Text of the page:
The Maritime History of the Great Lakes
British Whig (Kingston, ON), July 7, 1890

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General Paragraphs.

The schr. H. Dudley is loading lumber for Oswego.

The schr. Baltic, from Charlotte, is discharging coal.

Capt. Walsh of prop. Dominion and wife are visiting Capt. J. Hurley, Ontario Street.

Arrivals: str. Dominion and barges Augusta and Benson, with pine timber from Point St. Ignace has arrived.

The schr. Grantham is receiving a new mainmast. When this work is completed she will load iron ore for Fairhaven.


The str. Moran, from Duluth to Kingston, with wheat, passed Port Colborne yesterday afternoon.

W. McGannon, of Prescott, is pilot on the str. Algerian. He has been sailing on the River 54 years.

Cleared: sloop Lorraine, Cape Vincent, 1700 railroad ties; prop. Scotia and tow, Sault Ste. Marie; schr. Julia, Fairhaven, light.

A steamyacht will arrive in a few days from the east for G. Briggs and will be put in service between Channel Grove and the city.

The str. Persia called at Swift's wharf yesterday from Toronto. The Algerian also called on her way from Montreal to Toronto.

All the coal has been recovered from the wrecked schr. Gleniffer. Capt. McSherry has sold it to the Ontario coal company, Toronto, for $2.50 per ton.

On Saturday a new steam yacht called Whistle Wing owned by J.S. Henderson and Co. was launched by Mr. Francis. She was 34' long and can carry 22 passengers. She is very fast. Coal is used to raise steam.

Arrivals: str. D.R. Van Allen, Oswego, light; str. Rosedale, Chicago, 37,500 bushels wheat; sloop Lorraine, Cape Vincent, light; prop. Pilgrim, Charlotte, passengers and freight; schr. Mary Lyon, Chicago, 22,583 bush corn.

p.4 A Steamer Burned - Captain James Godman, of Chicago, master and owner of the steamer D.J. Foley, reports that the Foley took fire in her boiler house on Wednesday morning off Charlotte. She was towing the American Union, both coal laden, from Charlotte for Chicago. Despite a rain squall that prevailed and the efforts of the crew the flames spread so rapidly that the men had to take to the small boat. The Foley burned down to the water's edge, then filled, and sank in a depth of over 400 feet fifteen miles above Charlotte and eight miles from shore. The American Union not having sufficient accommodation for the homeless crew, Capt. Godman safely landed them on the beach. A farmer drove them to a railroad station. The cargo was insured for $2,872 with Smith, Davis & Co. Captain Godman says the vessel's insurance was placed by William Egan, of Chicago, and thinks the amount was about $19,000. The Foley was brought from the Atlantic coast about four years ago, and Captain Godman declared she cost him over $40,000.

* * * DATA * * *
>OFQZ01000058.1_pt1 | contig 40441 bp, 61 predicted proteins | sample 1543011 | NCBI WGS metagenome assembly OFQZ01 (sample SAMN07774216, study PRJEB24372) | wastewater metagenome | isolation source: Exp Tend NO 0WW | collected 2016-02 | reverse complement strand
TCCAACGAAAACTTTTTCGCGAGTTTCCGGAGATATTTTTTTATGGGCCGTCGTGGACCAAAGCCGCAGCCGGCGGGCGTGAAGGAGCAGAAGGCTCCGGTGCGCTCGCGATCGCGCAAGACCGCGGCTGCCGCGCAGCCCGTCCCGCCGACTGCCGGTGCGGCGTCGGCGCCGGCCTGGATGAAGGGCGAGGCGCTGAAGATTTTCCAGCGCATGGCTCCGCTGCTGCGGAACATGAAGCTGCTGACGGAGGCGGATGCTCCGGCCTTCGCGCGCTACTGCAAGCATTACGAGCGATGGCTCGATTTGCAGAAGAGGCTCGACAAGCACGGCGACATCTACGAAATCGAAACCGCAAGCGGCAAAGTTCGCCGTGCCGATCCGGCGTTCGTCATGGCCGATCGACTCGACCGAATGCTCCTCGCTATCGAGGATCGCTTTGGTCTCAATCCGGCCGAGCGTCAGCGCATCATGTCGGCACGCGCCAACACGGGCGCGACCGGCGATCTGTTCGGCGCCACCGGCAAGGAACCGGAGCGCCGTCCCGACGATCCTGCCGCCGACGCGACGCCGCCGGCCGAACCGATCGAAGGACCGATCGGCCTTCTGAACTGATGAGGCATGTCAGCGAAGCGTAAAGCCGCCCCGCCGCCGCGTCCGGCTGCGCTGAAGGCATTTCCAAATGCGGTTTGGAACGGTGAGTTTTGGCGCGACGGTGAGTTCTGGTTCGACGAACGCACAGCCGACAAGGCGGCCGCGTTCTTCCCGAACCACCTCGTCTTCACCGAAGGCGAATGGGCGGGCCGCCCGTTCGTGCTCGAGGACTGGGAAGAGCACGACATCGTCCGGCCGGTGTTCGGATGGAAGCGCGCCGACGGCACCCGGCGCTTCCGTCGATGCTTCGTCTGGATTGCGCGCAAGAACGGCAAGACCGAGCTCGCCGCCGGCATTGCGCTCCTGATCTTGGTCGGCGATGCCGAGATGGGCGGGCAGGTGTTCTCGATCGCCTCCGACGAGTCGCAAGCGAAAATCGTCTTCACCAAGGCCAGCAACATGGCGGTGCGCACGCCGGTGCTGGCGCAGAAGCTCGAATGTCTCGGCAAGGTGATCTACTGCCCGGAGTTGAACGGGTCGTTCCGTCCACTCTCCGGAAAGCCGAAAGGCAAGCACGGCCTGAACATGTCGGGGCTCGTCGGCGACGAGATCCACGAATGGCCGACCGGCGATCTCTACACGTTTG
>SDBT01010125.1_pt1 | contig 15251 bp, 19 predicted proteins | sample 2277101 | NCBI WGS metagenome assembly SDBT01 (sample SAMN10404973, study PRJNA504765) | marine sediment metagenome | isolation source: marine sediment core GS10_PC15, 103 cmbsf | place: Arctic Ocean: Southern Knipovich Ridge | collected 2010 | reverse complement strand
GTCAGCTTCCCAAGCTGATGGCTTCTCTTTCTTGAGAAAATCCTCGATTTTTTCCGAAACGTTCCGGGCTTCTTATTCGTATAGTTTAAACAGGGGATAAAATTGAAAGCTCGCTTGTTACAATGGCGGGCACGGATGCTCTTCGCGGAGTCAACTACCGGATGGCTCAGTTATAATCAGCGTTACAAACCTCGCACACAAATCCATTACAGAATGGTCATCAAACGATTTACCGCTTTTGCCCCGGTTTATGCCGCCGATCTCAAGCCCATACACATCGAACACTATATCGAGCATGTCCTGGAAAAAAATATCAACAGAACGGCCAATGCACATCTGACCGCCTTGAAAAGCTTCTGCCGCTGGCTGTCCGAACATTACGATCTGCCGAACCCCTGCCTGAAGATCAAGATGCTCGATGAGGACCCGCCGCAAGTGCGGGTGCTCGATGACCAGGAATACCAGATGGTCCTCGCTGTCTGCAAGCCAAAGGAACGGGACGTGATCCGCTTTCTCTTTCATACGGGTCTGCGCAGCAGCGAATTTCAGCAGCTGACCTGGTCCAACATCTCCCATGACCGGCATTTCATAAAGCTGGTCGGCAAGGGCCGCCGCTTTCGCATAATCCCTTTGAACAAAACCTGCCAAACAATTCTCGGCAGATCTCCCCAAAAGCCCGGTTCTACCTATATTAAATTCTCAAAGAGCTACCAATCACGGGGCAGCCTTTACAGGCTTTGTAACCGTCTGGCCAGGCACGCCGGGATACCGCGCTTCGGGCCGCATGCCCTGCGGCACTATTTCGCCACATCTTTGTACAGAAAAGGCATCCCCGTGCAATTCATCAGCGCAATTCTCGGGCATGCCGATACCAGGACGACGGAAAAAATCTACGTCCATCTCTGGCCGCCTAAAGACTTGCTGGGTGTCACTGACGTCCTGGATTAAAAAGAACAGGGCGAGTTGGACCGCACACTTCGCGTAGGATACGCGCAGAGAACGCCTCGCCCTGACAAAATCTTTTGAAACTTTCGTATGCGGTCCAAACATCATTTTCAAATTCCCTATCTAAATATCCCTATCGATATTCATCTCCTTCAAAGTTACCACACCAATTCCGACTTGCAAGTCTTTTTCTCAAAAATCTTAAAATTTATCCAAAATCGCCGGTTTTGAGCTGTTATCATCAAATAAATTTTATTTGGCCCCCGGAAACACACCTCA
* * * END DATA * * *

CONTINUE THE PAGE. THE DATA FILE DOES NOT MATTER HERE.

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July 7, 1890
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Rick Neilson
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Public domain: Copyright has expired according to the applicable Canadian or American laws. No restrictions on use.
Maritime History of the Great Lakes
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British Whig (Kingston, ON), July 7, 1890